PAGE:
I’m stranded in a Mexican airport with my husband, my dentist, and my gynecologist. There’s a tropical storm coming, and our plane is having technical difficulty. At least we have our bases covered.
Somewhere between check in and Terminal C, I snagged a golf ball-sized hole in the crotch of my pants. Now, there’s a runner down the leg of my favorite tights. And so here I sit — bottom flesh to plastic seat. This is obviously the best time to write my overdue piece for Lola featuring our family Christmas cards. After all, this inappropriate breeze is making me a little chilly. Cue “Jingle Bells.”
I married the wrong man if mainstream was ever intended to be my goal. We’re not regular and trying to be is comical. We were comfortable with our oddities until we had kids. And then we entered this vulnerable space of, “Oh, but I want my kids to be accepted.” It felt a lot like walking around in flippers. And so we tried — for a while. But smiling back at the camera lens wearing smocked outfits and knee socks felt fraudulent. What a sham. We may be a lot of things, but we’re not liars.
So I tried, and I mean really tried, for the first few years of our newly established parenthood reign to keep our randomness at bay. Four weeks before Christmas, I would frantically scroll through candid snapshots searching for one, two, or four images to share with friends. Then I would take the seventeen to which I had narrowed my selection and began editing. I would rotate, crop, blend, squeeze, brighten, and stretch each image in an effort to put our best foot forward.
During one particular editing session, I huffed loudly in frustration. Pat was stirring Hamburger Helper on the stove.
“What’s the problem, boo?” He was concerned and listening.
“These stupid cards. This is so stressful. Nothing is working right.” I had overcommitted at work again, and I was not in the mood for boxed meat dinner.
Pat, spooning the slop onto paper plates, said, “Can I ask you a question?”
This felt like a trap, but I engaged, “Sure.”
“Do you remember anyone’s Christmas card from last year?” He was waiting for my response.
I looked up in an effort to locate the answer. Nothing appeared. I had zero response.
Pat continued, “Seriously. Do you remember?”
I couldn’t. And then he asked me an even scarier question. “Do you even remember what our Christmas card looked like?”
This time instead of looking up, I looked down at my feet. How could I have forgotten?
Pat was ecstatic at his discovery, but his excitement held a motive. He continued, trying to contain his excitement, “So here’s the deal. Give me one year. One year. Let me be in charge of the Christmas card this time, and if people don’t love it and remember it, then you can be in charge again.”
I didn’t have a choice. And so it began.
Within days random eBay packages containing props and getup began appearing at the front door. The contents remained secret to the participants until the day of the photo shoot. The photographer, a very tight-lipped close friend, was sworn to secrecy. A few days shy of December 25 and without warning, the first off-the-wall Denney family Christmas card arrived in the mailboxes of our closest family and friends. One of the only regrets of my life was not having a picture of my mother’s face when she opened that first card.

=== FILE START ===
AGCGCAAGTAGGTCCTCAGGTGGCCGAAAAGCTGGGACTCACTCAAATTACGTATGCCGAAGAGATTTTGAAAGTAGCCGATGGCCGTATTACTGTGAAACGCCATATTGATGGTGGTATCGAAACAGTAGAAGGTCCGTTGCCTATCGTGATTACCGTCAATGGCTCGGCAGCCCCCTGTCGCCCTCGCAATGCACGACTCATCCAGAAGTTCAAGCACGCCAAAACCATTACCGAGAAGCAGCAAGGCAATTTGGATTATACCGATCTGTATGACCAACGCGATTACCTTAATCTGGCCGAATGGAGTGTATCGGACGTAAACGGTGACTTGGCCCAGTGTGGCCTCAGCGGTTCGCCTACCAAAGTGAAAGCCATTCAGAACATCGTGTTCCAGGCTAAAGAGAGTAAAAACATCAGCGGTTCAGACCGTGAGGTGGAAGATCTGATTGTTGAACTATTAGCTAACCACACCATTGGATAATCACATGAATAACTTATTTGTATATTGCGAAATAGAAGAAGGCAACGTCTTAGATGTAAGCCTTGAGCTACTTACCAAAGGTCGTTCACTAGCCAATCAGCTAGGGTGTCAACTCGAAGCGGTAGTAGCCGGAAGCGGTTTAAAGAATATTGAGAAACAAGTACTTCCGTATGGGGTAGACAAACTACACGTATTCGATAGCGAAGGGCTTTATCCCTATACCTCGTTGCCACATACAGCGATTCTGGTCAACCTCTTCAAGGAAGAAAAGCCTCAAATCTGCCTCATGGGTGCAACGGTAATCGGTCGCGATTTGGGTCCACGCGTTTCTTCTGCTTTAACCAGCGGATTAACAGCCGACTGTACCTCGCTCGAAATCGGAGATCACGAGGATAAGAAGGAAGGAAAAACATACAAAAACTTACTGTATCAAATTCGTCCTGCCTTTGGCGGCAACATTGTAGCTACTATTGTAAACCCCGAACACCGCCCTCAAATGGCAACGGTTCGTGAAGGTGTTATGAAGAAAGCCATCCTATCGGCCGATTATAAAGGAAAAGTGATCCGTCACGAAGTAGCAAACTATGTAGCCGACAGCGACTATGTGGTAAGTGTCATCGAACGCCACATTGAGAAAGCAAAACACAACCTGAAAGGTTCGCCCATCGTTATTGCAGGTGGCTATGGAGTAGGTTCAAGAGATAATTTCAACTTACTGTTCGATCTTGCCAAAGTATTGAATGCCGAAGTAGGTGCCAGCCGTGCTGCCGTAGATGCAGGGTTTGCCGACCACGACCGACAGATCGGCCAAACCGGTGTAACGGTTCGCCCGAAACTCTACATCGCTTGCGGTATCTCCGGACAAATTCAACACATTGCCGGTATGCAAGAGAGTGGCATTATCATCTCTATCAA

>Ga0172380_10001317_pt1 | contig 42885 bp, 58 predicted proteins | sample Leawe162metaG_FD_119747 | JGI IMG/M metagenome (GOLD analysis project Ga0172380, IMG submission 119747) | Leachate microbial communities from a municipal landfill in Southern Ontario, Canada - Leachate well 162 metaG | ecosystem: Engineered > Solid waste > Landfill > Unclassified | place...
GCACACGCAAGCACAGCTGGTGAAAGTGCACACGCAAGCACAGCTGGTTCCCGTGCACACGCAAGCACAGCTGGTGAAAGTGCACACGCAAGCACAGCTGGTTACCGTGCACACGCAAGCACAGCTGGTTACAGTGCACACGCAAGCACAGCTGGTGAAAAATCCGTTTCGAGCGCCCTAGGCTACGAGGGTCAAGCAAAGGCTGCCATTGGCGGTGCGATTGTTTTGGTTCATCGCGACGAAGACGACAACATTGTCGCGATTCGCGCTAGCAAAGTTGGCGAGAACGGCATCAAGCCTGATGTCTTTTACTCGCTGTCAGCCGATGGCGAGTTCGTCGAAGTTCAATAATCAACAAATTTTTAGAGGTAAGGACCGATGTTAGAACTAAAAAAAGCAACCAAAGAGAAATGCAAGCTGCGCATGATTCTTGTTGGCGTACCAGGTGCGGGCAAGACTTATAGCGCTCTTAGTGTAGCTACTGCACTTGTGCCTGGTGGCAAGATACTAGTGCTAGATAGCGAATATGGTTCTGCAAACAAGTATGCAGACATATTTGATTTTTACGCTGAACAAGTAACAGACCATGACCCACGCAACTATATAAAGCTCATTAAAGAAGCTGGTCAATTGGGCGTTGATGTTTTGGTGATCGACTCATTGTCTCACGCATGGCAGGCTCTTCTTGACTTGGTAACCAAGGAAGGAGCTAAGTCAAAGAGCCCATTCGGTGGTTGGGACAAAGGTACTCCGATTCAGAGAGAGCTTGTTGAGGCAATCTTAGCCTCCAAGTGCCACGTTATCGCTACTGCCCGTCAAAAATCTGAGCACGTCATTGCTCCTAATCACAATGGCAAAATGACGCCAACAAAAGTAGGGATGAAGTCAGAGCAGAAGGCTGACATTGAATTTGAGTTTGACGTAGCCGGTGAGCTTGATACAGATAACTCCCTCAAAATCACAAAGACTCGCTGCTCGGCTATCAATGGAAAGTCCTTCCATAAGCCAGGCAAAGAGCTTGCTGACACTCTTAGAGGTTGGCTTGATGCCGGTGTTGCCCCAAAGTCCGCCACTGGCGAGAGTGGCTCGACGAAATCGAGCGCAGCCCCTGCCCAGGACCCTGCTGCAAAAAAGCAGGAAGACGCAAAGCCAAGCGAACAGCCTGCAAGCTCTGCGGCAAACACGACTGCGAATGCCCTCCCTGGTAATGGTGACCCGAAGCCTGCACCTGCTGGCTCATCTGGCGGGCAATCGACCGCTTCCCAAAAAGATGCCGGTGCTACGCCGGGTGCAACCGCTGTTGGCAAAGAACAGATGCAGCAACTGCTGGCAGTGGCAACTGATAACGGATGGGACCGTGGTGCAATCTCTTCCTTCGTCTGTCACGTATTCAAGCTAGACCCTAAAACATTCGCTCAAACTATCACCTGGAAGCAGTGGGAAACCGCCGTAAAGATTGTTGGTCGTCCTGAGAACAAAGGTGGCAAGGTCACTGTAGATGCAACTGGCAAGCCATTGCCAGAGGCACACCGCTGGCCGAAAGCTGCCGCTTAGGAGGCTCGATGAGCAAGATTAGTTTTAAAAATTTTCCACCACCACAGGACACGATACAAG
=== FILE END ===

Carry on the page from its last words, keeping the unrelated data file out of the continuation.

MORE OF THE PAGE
The ensuing flood of response was incredible.
“This card. There are no words…”
“Payton’s hair, how it that even possible?”
“How did you get that 4 wheeler in the living room?”
“Was that shotgun loaded?”
“Is that dog urine on the tire?”
I have never seen my husband feel more accomplished in all of the 20 years that I’d known him. I have also never laughed more in my life. Much like Charlie Daniels Band in “The Devil Went Down to Georgia,” I knew that I’d been beat. And so, a Denney family tradition was born.
For the next four years, our eccentric fivesome conjured up more anticipation than Rudolph could ever claim. We would tease social media with a cliffhanger snapshot of a package of sponge rollers. We snuck into a preacher-owned gym at night, threw a thumbs up at the security camera, and posed with the dumbbells and exercise bands. We also borrowed a few Walmart grocery carts and a goat. I had no idea that goats poop miniature Whoppers. There’s evidently a lot that I don’t know.
I never, and I mean never, understood how much people appreciate an honest effort of self expression. Who knew that so many people shared our sense of humor? Who could imagine that our Tiny Prints rep who proofed the cards would get such a kick out of our bucking of the societal system that she would write us a thank you card — twice?
These cards — this legendary effort — followed us throughout each year. When we take the kids for a check up, the cards are still stapled inside their charts. After a season of medical office visit hiatus (it does eventually happen, young mamas) our pediatrician had to convince a new nurse that our cards were, in fact, a joke. To this day, I’m not sure that nurse is completely comfortable in our presence.
Several summers ago, we were invited to a friend’s house for a cookout. I went inside for a backup mayonnaise and noticed our first wacky Christmas card still hanging on the fridge. It was secured by several magnets. It was also the only item still there. Its hilarity had survived the test of time.
Last year we didn’t send a card. Life had gotten heavy. We needed a season of less. In all honesty, we needed a season of none. Our swollen list of expectant recipients was not happy. But this practice, this tradition, has always been about being truthful to who and where we currently are in life. We tell no lies. We are also well-rested.